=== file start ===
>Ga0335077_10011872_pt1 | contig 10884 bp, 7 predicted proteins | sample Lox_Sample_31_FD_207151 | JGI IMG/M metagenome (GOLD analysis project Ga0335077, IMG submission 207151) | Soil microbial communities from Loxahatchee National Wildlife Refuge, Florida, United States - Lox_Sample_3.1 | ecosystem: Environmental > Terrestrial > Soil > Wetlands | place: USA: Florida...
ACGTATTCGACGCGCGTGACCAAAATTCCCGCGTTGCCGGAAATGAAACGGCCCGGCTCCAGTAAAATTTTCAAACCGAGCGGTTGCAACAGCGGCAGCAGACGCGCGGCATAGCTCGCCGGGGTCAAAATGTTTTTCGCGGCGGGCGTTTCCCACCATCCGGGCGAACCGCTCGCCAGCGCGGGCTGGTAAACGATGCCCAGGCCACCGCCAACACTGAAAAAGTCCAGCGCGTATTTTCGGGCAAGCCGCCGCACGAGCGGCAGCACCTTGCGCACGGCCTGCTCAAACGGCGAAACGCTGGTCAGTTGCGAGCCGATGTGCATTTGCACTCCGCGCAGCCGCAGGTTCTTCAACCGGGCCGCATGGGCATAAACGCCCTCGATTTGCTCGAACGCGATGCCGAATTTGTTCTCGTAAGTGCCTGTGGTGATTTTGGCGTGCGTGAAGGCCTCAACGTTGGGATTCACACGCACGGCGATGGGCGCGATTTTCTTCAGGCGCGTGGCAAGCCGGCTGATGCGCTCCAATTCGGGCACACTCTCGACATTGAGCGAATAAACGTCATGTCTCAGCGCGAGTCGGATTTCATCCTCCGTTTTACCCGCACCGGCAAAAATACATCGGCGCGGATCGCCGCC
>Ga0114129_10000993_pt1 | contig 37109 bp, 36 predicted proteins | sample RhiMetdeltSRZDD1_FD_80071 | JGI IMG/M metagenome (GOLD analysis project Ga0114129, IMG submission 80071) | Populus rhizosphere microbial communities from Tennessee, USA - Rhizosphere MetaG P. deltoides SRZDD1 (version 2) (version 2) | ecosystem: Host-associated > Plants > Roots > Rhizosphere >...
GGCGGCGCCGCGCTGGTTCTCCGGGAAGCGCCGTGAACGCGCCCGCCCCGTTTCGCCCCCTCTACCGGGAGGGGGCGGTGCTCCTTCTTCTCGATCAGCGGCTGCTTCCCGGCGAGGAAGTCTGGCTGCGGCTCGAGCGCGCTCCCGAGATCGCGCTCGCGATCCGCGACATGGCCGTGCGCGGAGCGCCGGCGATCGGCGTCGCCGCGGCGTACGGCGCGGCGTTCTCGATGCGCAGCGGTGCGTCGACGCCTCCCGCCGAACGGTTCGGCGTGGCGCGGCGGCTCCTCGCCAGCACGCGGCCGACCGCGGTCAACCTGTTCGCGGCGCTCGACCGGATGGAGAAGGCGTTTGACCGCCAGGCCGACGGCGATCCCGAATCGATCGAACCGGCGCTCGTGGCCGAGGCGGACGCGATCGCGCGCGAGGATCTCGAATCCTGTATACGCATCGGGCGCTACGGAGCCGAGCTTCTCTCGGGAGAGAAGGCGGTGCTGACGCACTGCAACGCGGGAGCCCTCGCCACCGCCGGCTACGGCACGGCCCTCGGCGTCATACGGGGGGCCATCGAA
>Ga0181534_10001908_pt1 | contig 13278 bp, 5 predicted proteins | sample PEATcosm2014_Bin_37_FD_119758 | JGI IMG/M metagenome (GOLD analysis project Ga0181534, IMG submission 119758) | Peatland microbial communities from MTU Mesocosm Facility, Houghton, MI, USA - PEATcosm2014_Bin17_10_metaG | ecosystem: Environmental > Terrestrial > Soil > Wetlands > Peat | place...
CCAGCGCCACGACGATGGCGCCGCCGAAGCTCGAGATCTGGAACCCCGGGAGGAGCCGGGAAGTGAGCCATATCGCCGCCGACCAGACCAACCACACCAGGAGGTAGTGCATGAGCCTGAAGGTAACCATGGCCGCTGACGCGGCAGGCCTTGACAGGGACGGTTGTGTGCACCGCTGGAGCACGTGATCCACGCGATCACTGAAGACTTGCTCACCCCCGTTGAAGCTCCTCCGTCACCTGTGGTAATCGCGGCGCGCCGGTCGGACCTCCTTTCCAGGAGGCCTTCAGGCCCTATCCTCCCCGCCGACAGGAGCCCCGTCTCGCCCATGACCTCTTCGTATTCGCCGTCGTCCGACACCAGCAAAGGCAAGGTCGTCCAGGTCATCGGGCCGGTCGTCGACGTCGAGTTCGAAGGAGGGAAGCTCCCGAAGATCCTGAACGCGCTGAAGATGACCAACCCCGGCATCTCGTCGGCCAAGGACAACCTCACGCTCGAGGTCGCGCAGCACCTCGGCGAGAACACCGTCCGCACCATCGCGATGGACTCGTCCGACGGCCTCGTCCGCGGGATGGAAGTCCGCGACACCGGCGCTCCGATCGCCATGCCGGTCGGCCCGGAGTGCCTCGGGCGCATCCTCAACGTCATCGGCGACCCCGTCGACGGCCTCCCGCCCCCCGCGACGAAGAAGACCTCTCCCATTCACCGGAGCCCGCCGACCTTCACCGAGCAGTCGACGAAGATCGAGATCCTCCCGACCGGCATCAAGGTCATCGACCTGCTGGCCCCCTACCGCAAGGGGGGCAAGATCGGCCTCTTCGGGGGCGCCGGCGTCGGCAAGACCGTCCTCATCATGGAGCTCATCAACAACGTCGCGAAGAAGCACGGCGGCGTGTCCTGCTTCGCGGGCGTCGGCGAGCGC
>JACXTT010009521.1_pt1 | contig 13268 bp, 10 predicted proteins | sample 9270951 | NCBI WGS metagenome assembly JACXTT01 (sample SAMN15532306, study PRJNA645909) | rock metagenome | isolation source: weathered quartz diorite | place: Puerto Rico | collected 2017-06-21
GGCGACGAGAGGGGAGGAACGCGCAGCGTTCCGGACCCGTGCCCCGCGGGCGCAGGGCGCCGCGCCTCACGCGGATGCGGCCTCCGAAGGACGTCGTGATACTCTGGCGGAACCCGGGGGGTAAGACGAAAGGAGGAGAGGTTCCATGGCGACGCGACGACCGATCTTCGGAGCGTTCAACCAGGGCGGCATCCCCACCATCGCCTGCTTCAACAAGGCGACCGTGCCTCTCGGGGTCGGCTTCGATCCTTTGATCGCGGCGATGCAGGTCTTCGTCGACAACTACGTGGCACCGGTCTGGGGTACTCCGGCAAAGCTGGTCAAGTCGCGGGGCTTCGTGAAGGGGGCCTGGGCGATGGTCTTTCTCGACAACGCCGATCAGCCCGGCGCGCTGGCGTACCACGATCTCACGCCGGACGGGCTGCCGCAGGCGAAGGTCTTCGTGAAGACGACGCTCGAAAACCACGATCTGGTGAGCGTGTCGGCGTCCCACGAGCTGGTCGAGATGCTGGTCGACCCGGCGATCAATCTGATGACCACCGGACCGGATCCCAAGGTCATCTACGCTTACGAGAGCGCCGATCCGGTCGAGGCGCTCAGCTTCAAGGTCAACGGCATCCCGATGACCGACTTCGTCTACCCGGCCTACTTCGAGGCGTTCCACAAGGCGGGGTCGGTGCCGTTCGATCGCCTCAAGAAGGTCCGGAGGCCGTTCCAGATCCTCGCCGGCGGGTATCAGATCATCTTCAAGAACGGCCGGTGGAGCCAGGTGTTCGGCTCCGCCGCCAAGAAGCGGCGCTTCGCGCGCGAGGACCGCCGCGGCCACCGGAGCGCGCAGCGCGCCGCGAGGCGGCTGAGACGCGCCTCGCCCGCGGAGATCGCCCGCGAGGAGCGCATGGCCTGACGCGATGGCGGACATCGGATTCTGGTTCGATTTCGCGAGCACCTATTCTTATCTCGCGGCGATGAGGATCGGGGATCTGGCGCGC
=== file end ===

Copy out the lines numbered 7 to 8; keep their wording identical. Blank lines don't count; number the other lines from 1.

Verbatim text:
>JACXTT010009521.1_pt1 | contig 13268 bp, 10 predicted proteins | sample 9270951 | NCBI WGS metagenome assembly JACXTT01 (sample SAMN15532306, study PRJNA645909) | rock metagenome | isolation source: weathered quartz diorite | place: Puerto Rico | collected 2017-06-21
GGCGACGAGAGGGGAGGAACGCGCAGCGTTCCGGACCCGTGCCCCGCGGGCGCAGGGCGCCGCGCCTCACGCGGATGCGGCCTCCGAAGGACGTCGTGATACTCTGGCGGAACCCGGGGGGTAAGACGAAAGGAGGAGAGGTTCCATGGCGACGCGACGACCGATCTTCGGAGCGTTCAACCAGGGCGGCATCCCCACCATCGCCTGCTTCAACAAGGCGACCGTGCCTCTCGGGGTCGGCTTCGATCCTTTGATCGCGGCGATGCAGGTCTTCGTCGACAACTACGTGGCACCGGTCTGGGGTACTCCGGCAAAGCTGGTCAAGTCGCGGGGCTTCGTGAAGGGGGCCTGGGCGATGGTCTTTCTCGACAACGCCGATCAGCCCGGCGCGCTGGCGTACCACGATCTCACGCCGGACGGGCTGCCGCAGGCGAAGGTCTTCGTGAAGACGACGCTCGAAAACCACGATCTGGTGAGCGTGTCGGCGTCCCACGAGCTGGTCGAGATGCTGGTCGACCCGGCGATCAATCTGATGACCACCGGACCGGATCCCAAGGTCATCTACGCTTACGAGAGCGCCGATCCGGTCGAGGCGCTCAGCTTCAAGGTCAACGGCATCCCGATGACCGACTTCGTCTACCCGGCCTACTTCGAGGCGTTCCACAAGGCGGGGTCGGTGCCGTTCGATCGCCTCAAGAAGGTCCGGAGGCCGTTCCAGATCCTCGCCGGCGGGTATCAGATCATCTTCAAGAACGGCCGGTGGAGCCAGGTGTTCGGCTCCGCCGCCAAGAAGCGGCGCTTCGCGCGCGAGGACCGCCGCGGCCACCGGAGCGCGCAGCGCGCCGCGAGGCGGCTGAGACGCGCCTCGCCCGCGGAGATCGCCCGCGAGGAGCGCATGGCCTGACGCGATGGCGGACATCGGATTCTGGTTCGATTTCGCGAGCACCTATTCTTATCTCGCGGCGATGAGGATCGGGGATCTGGCGCGC